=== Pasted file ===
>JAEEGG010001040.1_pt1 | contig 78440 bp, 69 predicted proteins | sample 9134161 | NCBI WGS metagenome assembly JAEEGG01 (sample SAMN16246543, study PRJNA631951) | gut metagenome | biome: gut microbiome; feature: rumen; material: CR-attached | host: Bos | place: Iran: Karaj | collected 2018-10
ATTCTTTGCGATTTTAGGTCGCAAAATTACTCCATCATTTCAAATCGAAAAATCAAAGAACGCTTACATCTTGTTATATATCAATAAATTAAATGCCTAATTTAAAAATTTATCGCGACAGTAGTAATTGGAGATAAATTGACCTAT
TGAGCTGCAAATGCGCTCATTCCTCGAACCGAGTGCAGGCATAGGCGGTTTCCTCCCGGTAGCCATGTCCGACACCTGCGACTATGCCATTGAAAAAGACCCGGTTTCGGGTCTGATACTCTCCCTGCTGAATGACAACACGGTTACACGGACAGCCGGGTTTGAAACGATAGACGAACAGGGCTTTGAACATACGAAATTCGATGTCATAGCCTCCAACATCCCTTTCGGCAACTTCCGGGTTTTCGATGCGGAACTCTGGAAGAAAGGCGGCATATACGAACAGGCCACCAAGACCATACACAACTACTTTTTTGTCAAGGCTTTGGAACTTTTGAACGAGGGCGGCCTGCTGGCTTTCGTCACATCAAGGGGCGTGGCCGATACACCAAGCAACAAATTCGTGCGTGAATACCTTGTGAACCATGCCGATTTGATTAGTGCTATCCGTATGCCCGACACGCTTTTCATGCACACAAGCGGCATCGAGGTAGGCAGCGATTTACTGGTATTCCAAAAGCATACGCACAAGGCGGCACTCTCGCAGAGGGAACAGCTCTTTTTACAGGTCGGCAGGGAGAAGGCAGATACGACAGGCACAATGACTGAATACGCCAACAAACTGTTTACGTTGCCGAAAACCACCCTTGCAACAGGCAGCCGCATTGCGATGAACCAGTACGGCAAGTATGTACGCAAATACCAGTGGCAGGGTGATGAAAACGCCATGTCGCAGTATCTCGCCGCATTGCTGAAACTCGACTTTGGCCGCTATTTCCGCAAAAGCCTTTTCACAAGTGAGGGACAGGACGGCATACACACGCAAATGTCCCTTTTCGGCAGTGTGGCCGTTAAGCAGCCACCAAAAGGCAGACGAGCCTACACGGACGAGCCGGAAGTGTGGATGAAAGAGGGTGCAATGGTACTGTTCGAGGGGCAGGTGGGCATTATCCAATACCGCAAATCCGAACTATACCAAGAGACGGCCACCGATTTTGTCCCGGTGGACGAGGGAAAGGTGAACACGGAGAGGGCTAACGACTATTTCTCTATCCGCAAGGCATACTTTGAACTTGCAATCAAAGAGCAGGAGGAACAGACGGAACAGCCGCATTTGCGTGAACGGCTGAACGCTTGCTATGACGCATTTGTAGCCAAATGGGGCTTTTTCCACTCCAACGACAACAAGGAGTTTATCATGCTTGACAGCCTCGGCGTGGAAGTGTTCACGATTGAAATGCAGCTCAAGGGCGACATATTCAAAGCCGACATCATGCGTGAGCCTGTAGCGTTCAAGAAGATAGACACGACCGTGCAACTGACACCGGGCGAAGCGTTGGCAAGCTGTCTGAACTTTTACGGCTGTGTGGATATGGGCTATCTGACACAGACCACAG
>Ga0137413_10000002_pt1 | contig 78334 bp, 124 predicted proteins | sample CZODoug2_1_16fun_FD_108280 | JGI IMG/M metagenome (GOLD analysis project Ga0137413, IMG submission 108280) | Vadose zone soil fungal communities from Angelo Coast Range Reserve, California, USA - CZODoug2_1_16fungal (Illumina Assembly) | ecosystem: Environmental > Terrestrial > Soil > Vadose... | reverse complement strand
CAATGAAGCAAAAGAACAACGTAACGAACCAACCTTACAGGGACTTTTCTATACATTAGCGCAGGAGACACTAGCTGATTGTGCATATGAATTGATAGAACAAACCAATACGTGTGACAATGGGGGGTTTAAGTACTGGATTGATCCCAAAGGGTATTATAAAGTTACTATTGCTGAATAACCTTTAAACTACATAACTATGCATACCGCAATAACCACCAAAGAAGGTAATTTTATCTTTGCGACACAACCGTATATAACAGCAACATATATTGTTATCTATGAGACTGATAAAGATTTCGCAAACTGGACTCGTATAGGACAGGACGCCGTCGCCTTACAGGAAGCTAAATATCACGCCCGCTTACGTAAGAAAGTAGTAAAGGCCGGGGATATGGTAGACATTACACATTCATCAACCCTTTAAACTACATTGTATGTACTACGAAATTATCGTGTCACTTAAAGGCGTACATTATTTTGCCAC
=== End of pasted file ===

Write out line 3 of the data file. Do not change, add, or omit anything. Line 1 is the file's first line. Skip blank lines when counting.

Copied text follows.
TGAGCTGCAAATGCGCTCATTCCTCGAACCGAGTGCAGGCATAGGCGGTTTCCTCCCGGTAGCCATGTCCGACACCTGCGACTATGCCATTGAAAAAGACCCGGTTTCGGGTCTGATACTCTCCCTGCTGAATGACAACACGGTTACACGGACAGCCGGGTTTGAAACGATAGACGAACAGGGCTTTGAACATACGAAATTCGATGTCATAGCCTCCAACATCCCTTTCGGCAACTTCCGGGTTTTCGATGCGGAACTCTGGAAGAAAGGCGGCATATACGAACAGGCCACCAAGACCATACACAACTACTTTTTTGTCAAGGCTTTGGAACTTTTGAACGAGGGCGGCCTGCTGGCTTTCGTCACATCAAGGGGCGTGGCCGATACACCAAGCAACAAATTCGTGCGTGAATACCTTGTGAACCATGCCGATTTGATTAGTGCTATCCGTATGCCCGACACGCTTTTCATGCACACAAGCGGCATCGAGGTAGGCAGCGATTTACTGGTATTCCAAAAGCATACGCACAAGGCGGCACTCTCGCAGAGGGAACAGCTCTTTTTACAGGTCGGCAGGGAGAAGGCAGATACGACAGGCACAATGACTGAATACGCCAACAAACTGTTTACGTTGCCGAAAACCACCCTTGCAACAGGCAGCCGCATTGCGATGAACCAGTACGGCAAGTATGTACGCAAATACCAGTGGCAGGGTGATGAAAACGCCATGTCGCAGTATCTCGCCGCATTGCTGAAACTCGACTTTGGCCGCTATTTCCGCAAAAGCCTTTTCACAAGTGAGGGACAGGACGGCATACACACGCAAATGTCCCTTTTCGGCAGTGTGGCCGTTAAGCAGCCACCAAAAGGCAGACGAGCCTACACGGACGAGCCGGAAGTGTGGATGAAAGAGGGTGCAATGGTACTGTTCGAGGGGCAGGTGGGCATTATCCAATACCGCAAATCCGAACTATACCAAGAGACGGCCACCGATTTTGTCCCGGTGGACGAGGGAAAGGTGAACACGGAGAGGGCTAACGACTATTTCTCTATCCGCAAGGCATACTTTGAACTTGCAATCAAAGAGCAGGAGGAACAGACGGAACAGCCGCATTTGCGTGAACGGCTGAACGCTTGCTATGACGCATTTGTAGCCAAATGGGGCTTTTTCCACTCCAACGACAACAAGGAGTTTATCATGCTTGACAGCCTCGGCGTGGAAGTGTTCACGATTGAAATGCAGCTCAAGGGCGACATATTCAAAGCCGACATCATGCGTGAGCCTGTAGCGTTCAAGAAGATAGACACGACCGTGCAACTGACACCGGGCGAAGCGTTGGCAAGCTGTCTGAACTTTTACGGCTGTGTGGATATGGGCTATCTGACACAGACCACAG